Making a lasting impression through banners on the Internet can be challenging, and we believe that printed ads face a similar predicament. If your ads aren’t eye-catching and impactful, they’re likely to be overlooked and quickly forgotten. However, typography in printed ads can be an effective way to capture people’s interest and attention.
Typography can be a successful marketing tool. With software like Photoshop at the disposal of designers, the possibilities for creativity are virtually limitless. However, this can be a double-edged sword. If typography is not executed properly or precisely, it can backfire, making it a challenging task.
In this post, we’re going to introduce some strategies for creating compelling typography-based print ads. We’ll also provide examples for your reference. We hope these tips and examples will inspire you and help you create effective and memorable ads. :)
Minimal Text, or a Wall of It
Unlike advertisements for television, print ads offer a unique advantage. People do not have to sit looking at the ad page; they can simply skip past it to the article they want to read. However, the ultimate goals of any advertisement are to capture the viewer’s attention, make them stop, view the ad, and remember the message. To achieve this, your text needs to grab people’s attention instantly.
There are three effective text formats in advertisements:
Say little and convey a lot: Clever ads often use this approach. They display one word and then have another word written in the negative space created by the letters. This technique is visually engaging and can convey a powerful message with minimal text.
Say a lot of interesting things, or boring things, displayed in an interesting way: A wall of text won’t keep anyone’s interest unless it starts with a compelling “hook” or the typography is appealing enough to make the viewer want to read to the end. The key here is to present the information in a way that is visually appealing and engaging.
Don’t say anything in actual text: Instead, shape letters or words out of objects in a picture. This creative approach can be very effective in capturing attention and conveying a message without using traditional text.
Different kinds of ads call for different amounts of text, but it’s surprising how versatile these three formats can be. Here are a few examples of print typography campaigns:
Coppertone Sunblock: Kobe
Coca-Cola Light: Lemon Peel
Penguin Books: Travel with words, Paris
Brighton Language School: Espanol
U.S. Preventive Medicine
Complot Creativity School – Typography Course: H
Bert & Bud’s Vintage Coffins: Mellow
Lots of Eye Candy
Print advertisements do not have the luxury of motion and sound that television ads enjoy. Therefore, they must utilize their space effectively to capture the viewer’s attention. A striking image serves as an excellent tool for this purpose. However, being an advertisement, it also needs to incorporate all the necessary text into the composition.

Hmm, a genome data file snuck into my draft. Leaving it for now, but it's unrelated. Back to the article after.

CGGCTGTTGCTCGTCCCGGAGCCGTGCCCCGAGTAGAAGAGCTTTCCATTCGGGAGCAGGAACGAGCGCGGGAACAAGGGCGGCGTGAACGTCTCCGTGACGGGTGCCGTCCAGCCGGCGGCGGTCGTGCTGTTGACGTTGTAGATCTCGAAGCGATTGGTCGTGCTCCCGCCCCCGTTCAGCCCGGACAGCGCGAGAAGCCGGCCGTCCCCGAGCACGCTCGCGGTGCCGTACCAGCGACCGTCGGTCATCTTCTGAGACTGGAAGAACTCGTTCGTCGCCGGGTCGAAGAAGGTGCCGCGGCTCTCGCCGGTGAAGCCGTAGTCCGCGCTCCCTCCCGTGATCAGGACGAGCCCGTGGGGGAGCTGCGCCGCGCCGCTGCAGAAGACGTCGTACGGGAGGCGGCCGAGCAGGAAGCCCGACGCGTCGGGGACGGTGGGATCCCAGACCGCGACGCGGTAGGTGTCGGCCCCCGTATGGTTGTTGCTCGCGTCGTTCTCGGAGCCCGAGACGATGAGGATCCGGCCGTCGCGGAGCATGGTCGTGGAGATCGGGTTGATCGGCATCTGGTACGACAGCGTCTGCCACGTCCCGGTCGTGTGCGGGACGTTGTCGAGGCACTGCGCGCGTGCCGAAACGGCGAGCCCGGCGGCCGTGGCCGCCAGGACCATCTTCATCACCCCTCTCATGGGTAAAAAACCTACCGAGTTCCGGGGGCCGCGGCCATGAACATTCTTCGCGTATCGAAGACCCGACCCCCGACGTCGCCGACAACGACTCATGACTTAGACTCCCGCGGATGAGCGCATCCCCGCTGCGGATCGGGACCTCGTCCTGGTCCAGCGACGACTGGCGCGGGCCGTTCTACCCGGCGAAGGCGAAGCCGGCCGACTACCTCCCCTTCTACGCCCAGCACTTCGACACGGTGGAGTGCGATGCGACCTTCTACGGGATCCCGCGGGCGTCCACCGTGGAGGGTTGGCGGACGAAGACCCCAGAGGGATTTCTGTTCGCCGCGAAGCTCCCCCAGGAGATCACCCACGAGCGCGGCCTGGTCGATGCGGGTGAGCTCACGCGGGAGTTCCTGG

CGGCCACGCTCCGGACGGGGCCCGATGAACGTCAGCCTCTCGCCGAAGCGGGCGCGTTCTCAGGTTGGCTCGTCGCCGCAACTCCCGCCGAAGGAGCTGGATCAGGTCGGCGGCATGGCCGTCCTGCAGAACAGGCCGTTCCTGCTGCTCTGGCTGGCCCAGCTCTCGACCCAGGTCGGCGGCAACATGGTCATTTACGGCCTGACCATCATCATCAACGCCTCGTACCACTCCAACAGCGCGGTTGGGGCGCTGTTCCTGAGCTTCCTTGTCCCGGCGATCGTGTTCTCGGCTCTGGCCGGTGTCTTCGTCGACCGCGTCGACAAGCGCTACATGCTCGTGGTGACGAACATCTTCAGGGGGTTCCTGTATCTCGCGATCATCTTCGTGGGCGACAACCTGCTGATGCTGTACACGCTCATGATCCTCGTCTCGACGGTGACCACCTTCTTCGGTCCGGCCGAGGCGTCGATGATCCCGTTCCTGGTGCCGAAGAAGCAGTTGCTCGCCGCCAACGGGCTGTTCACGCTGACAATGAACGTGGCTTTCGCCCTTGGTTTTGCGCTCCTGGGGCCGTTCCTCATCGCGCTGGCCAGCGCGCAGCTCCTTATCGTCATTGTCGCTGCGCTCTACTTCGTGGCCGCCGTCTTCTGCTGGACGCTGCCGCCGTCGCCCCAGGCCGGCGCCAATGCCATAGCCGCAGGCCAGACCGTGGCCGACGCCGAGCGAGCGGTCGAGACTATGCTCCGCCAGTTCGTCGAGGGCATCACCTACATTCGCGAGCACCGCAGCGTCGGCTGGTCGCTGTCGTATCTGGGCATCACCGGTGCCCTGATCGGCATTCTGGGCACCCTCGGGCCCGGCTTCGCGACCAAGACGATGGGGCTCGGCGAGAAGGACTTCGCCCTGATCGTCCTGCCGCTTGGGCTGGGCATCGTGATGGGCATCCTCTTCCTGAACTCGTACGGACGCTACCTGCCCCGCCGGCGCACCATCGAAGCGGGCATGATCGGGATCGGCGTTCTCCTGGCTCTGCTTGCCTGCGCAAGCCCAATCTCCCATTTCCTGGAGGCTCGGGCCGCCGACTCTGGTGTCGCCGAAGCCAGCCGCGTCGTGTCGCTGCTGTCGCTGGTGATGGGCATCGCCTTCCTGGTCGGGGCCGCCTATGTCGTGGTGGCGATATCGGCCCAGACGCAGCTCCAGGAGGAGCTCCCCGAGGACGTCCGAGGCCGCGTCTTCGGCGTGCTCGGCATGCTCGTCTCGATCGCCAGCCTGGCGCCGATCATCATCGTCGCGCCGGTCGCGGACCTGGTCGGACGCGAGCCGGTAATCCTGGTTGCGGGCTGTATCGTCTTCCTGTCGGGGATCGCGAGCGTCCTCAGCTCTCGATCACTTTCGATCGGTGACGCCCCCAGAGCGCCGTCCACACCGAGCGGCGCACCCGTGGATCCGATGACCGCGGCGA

This requirement often leads to creative solutions, such as forming images out of type or crafting words out of images. The use of flashy special effects also proves to be effective in grabbing attention. In essence, print ads offer a feast for the eyes, making the most out of their static medium to deliver their message.
United Nations Population Fund: Population day
Text messaging while driving prevents you from seeing what really matters.
Hahn Nitzsche Recording Studios: Kaffee
Classic & New Recording Studios
Visual puns are an excellent tool for conveying a significant message with just a few words. They are particularly suitable for print advertisements, where the objective is to communicate everything through a single static image. Typically, visual puns incorporate a part of a well-known phrase or proverb and complete the pun using various materials and special effects.
Let’s delve into the anatomy of a visual pun:
Consider words like “bad credit,” “taxes,” and “bills.” Then, imagine the shape of prison bars. The next step is to merge these two elements by constructing the bars using the words. To enhance the message, you can add a subtitle such as “Don’t be a prisoner to your finances.”
And there you have it – a visual pun!
Mitchell Eye Centre: Trash
Mitchell Eye Centre: Diamond
Feltrinelli Publisher: Berlusconi’s bubble
Being a Little Offbeat
The sheer volume of advertisements already in existence makes originality a challenging pursuit. One potential solution to this problem is to create progressively more unconventional and dramatic content. If an idea for an advertisement appears too strange, it’s worth considering that its peculiarity might actually make it memorable to the audience. After all, the ultimate goal of every advertisement is to make a lasting impression.
Pivot Boutique: Karma
Nike ACG 20th birthday: Strut
Diesel Jeans: Be stupid
No matter what type of print ad you need to create, you should consider typography as an essential element of the ad rather than just text.